Yes, it is time consuming and takes some skill (the suggestion to practice on a Defender is superb!) but it will be worth it.

Before any paintwork, I would first start to investigate if there are any corrosion in the frame suporting the panels, any corrosion in the steel panels in the wheel arches and if at any area the aluminium is getting thin (due to corrosion).

When I restore a vehicle (I have a AR Junior, Saab 92, prewar MB 230S, prewar BMW 328, 2 LR Defenders, the Bristol and about 7 motorcycles behind me)
I first make a plan. The first decision is, shall I do just an aesthetic restoration, (OK on a lower value vehicle) or a thorough one?

If done properly, the restoration of OP's father car will not only increase the value, but will also last.

As the saying goes, we learn from our misstakes. I did learn a lot from my (many) misstakes!
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Old 28-01-11, 12:09 PM
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Hi All,

Greg Ė excellent link to the mini headlamps page, thanks!

Janne Ė youíre accurate in your understanding, I am a novice! And I therefore appreciate all the helpful advice you have provided! I will be down at my parents house next weekend so will hopefully upload some photos and you can see the current condition.

My fatherís original intention was to strip the paint to the bare aluminium and then treat with a protective coating (no paint respray), but as we strip the paint off it looks like this will not be possible (too many small scratches etc.) A professional paint job might well be the way forwards, but for now we will continue to do as much as we can ourselves.

One more question, as the car is not garaged, but under a gazebo-type marquee (no sides), could anyone recommend a reputable external car cover manufacturer?

Hopefully get some photos uploaded end of next week.
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Old 28-01-11, 12:32 PM
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http://www.blogcdn.com/www.autoblog....8/10/slr-3.jpg

If you like the idea of polished aluminium, maybe you could be the first to have a vinyl wrap on a Bristol ! you can get chrome !!

Or this one

http://gallery.seloc.org/albums/user...DSCN3854LR.jpg

Maybe for Cass !

Oop's wrong link

I mean't this one - quite like matt black

Google Image Result for http://i.ytimg.com/vi/hhHDEMy9geY/0.jpg

Last edited by Kevin H; 29-01-11 at 02:35 AM. Reason: Merged three consecutive posts
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Old 29-01-11, 04:21 PM
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The Protech shelter looks rally good, and at a very good price!

Untill my Garage is finished (June) I need to protect the paint on my car (quite sunny here), so I orderd an Auto Storm Classic cover, to arrive at the same time as the car.

Yes please, lots of pics!

Another thing I did on my headlamps was that I bought bowls made from black plastic. Will not rust.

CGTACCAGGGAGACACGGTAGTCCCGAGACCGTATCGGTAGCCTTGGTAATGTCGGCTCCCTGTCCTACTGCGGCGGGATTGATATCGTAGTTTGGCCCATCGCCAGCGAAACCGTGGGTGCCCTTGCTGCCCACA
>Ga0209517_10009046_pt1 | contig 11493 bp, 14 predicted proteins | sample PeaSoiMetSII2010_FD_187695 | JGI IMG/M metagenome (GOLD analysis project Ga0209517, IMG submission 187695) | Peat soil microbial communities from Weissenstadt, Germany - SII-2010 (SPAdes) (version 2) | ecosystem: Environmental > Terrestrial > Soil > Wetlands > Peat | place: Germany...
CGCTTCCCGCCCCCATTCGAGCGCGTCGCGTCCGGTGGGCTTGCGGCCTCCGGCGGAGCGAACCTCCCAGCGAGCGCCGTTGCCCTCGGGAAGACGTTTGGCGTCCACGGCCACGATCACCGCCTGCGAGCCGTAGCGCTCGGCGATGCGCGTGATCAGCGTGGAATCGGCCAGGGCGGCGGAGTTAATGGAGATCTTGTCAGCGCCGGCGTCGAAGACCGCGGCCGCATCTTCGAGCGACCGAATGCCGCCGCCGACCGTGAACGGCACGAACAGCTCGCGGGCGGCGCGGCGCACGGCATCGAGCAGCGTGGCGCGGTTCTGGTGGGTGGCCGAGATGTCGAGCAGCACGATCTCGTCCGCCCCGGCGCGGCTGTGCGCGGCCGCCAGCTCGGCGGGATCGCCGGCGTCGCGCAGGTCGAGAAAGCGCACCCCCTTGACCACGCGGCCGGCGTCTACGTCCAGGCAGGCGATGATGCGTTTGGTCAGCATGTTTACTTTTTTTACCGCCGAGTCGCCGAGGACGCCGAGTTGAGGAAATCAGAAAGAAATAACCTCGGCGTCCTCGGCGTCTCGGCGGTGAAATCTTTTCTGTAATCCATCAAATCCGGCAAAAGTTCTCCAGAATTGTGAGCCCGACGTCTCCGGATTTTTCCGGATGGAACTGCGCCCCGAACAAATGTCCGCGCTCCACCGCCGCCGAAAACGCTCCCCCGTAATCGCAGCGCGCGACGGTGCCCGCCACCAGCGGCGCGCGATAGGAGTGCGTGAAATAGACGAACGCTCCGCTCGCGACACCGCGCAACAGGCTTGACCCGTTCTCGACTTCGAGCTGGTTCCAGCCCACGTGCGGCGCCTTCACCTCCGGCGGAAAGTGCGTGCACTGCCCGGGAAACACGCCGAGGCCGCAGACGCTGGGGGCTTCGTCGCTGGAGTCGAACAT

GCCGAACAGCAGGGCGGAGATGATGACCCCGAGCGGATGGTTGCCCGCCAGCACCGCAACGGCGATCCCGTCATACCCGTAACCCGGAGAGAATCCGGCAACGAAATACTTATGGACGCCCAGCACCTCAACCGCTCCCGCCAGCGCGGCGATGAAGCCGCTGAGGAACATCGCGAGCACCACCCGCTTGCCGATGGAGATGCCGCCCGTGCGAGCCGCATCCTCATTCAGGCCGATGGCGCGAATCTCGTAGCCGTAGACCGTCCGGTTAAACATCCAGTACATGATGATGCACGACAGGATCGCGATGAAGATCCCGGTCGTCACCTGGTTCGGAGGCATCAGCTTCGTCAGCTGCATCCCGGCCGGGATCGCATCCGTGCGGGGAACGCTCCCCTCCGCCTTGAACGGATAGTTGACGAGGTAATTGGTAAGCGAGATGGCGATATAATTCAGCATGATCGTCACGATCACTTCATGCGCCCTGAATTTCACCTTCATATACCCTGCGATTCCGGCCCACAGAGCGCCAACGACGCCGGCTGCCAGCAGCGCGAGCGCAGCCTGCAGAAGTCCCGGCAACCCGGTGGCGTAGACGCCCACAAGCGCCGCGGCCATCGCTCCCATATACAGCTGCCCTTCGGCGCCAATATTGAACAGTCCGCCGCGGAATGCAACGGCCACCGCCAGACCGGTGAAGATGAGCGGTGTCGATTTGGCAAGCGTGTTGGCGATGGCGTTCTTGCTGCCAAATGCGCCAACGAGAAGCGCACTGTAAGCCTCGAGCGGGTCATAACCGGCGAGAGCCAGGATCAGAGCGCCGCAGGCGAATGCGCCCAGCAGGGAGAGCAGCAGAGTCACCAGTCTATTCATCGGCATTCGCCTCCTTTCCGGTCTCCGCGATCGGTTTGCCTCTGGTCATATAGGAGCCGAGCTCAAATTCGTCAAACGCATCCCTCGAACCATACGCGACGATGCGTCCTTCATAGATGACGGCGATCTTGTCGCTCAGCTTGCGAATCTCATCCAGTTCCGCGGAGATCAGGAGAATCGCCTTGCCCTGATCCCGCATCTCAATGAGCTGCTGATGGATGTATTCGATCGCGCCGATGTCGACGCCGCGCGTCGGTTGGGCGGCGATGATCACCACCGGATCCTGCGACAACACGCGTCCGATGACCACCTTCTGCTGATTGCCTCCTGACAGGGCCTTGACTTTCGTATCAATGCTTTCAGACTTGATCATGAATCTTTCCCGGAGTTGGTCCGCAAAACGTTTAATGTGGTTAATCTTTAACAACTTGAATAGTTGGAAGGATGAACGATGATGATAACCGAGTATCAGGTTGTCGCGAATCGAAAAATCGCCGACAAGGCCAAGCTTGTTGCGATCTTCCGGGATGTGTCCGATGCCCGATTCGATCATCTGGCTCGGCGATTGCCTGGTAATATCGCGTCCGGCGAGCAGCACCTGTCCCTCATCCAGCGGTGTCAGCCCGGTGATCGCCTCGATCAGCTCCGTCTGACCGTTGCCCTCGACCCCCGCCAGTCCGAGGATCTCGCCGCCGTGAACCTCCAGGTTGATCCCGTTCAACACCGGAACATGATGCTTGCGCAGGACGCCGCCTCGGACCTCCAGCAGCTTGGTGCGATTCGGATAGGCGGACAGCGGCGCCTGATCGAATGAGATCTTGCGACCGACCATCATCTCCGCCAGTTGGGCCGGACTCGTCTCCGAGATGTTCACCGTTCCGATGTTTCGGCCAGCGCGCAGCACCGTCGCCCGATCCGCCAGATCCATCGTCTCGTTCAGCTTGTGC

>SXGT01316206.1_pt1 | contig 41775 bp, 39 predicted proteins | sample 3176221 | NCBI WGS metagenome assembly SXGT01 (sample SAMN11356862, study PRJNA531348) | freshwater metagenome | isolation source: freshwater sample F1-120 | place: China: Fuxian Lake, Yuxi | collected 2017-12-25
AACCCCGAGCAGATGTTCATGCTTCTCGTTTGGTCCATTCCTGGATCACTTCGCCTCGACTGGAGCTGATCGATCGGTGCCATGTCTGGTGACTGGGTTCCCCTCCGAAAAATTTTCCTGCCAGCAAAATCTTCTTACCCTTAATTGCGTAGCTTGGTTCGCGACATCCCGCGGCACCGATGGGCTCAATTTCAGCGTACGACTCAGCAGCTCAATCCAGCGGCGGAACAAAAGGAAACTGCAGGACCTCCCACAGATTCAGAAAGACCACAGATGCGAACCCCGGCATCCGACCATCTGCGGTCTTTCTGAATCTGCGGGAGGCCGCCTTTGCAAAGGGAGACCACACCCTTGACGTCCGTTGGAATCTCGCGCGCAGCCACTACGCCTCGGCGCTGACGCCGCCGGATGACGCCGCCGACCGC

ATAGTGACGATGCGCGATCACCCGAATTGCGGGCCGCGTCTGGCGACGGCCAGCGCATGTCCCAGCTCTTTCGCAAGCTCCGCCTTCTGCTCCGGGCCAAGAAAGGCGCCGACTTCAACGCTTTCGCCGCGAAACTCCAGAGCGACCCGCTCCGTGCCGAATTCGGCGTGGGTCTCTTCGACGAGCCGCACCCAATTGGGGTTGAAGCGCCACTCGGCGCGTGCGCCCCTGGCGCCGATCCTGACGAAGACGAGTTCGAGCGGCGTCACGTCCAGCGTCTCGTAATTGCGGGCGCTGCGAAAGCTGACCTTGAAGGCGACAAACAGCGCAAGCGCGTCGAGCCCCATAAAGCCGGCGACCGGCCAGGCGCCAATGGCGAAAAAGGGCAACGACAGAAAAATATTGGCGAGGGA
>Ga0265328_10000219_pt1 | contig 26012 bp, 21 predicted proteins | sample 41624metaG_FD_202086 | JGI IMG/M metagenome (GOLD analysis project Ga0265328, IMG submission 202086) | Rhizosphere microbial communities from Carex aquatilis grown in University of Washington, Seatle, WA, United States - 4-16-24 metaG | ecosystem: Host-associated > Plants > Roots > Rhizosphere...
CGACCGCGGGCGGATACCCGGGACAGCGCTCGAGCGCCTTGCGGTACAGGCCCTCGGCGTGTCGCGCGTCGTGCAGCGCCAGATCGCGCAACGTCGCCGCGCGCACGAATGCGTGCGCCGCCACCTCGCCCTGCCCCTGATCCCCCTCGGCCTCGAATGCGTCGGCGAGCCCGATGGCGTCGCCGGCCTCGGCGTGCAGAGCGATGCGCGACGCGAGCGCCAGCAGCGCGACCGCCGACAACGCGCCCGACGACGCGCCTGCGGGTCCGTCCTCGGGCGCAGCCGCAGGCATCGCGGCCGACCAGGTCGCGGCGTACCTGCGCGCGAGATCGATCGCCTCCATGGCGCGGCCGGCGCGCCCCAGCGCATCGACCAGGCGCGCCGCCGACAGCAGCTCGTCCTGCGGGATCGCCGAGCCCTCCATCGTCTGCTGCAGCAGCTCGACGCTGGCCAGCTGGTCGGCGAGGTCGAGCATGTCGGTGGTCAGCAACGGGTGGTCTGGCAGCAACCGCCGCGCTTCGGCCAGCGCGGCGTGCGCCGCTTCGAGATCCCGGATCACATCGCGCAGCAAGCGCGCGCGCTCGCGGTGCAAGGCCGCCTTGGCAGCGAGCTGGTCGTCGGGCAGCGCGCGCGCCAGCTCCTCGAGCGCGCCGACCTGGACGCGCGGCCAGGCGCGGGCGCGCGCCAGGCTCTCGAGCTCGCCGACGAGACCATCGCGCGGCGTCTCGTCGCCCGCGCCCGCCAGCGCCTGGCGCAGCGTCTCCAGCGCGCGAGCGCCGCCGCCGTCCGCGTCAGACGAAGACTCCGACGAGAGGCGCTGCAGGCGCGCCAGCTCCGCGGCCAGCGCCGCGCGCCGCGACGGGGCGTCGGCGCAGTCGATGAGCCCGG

The front grill is quite easy to dismantle. I took it to pieces, replaced the tube spacers with new ones I made, and painted the pieces individually.

One thing I learned is that in the area where the sheet aluminium attaches to the inner wings (just under the edge of the bonnet) a very common fault is that people fill the join between the wing panel and inner-wing panel. (I hope this makes sense?) so it is smooth. You should be able to see the overlap.
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Old 31-01-11, 01:17 PM
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Quote:
Originally Posted by mike5352 View Post
Also, the silver trim that runs the length of the car, is this glued on? I do not want to damage anything when trying to remove these.
I don't know about the trim on the 411 S1/2 but on my 411 S5 the rubber section of the trim is falling off, possibly due to the heat over the last month. As you can see from attached photo.

Looking at the rusty screws underneath I am glad it did fall off, but how does the rubber stay in place? I can only assume it is glued in place!

Anyone know for sure?

Kevin
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Old 03-02-11, 07:22 PM
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Quote:
Originally Posted by GREG View Post
Alas, it only claims to be good to galeforce 8, so would go the way of the cheap rubbish as it is g'force 10 - 11 (storm to violent storm) this evening!

Geo.
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Old 04-02-11, 11:34 PM
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I used EvoStic to glue the rubber strips
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Old 22-02-11, 11:09 AM
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Hi All,

My apologies for not getting these photos up sooner, haven't been to my parent's in a while and have been out of the country for a bit.

I have uploaded a few photos so you can see the current state of the car. Any comments are welcome!

Mike
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File Type: jpg Picture 022.jpg (112.5 KB, 38 views)
File Type: jpg Picture 024.jpg (105.4 KB, 35 views)
File Type: jpg Picture 028.jpg (96.6 KB, 33 views)
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411, body work, exterior, filler, paint